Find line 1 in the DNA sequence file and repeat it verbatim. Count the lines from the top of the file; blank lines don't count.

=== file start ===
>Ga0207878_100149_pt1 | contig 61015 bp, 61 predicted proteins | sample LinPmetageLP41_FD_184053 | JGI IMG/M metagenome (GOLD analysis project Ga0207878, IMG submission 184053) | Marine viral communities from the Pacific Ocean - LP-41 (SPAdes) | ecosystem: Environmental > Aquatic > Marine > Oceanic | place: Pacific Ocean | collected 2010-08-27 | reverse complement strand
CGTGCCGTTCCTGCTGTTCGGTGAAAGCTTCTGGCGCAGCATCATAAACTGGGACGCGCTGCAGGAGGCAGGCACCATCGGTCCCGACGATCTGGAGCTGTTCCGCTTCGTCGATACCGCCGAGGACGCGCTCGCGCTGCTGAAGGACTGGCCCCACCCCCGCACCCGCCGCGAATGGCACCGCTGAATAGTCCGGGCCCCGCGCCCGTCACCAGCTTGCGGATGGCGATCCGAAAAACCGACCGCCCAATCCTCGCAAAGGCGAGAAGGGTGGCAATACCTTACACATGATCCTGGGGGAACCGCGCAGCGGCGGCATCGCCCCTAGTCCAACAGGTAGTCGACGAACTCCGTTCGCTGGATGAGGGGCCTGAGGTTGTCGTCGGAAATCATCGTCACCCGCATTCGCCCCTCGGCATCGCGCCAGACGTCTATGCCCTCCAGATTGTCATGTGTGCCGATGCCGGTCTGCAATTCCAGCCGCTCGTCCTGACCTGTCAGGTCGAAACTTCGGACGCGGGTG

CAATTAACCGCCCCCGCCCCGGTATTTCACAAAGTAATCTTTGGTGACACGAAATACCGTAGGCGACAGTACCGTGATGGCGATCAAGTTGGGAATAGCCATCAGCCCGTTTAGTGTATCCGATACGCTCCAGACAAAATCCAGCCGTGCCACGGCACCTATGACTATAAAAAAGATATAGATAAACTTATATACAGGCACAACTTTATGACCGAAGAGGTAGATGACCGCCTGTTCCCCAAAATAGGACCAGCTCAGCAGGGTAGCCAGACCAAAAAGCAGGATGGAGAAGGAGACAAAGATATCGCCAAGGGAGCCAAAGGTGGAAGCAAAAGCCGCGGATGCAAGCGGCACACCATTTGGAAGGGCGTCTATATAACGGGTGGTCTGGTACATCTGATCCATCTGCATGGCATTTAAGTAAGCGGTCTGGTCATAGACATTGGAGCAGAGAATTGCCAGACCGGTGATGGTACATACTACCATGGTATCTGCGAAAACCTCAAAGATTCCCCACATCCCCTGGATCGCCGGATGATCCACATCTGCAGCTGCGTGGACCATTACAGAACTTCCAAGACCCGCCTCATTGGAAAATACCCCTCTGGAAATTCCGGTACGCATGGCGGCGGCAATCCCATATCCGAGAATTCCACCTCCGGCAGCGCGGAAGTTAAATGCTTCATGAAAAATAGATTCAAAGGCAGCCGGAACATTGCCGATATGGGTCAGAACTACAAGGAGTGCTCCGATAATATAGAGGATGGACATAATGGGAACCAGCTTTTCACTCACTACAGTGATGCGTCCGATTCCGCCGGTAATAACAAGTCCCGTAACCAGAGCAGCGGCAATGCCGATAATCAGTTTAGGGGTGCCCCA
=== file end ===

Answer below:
>Ga0207878_100149_pt1 | contig 61015 bp, 61 predicted proteins | sample LinPmetageLP41_FD_184053 | JGI IMG/M metagenome (GOLD analysis project Ga0207878, IMG submission 184053) | Marine viral communities from the Pacific Ocean - LP-41 (SPAdes) | ecosystem: Environmental > Aquatic > Marine > Oceanic | place: Pacific Ocean | collected 2010-08-27 | reverse complement strand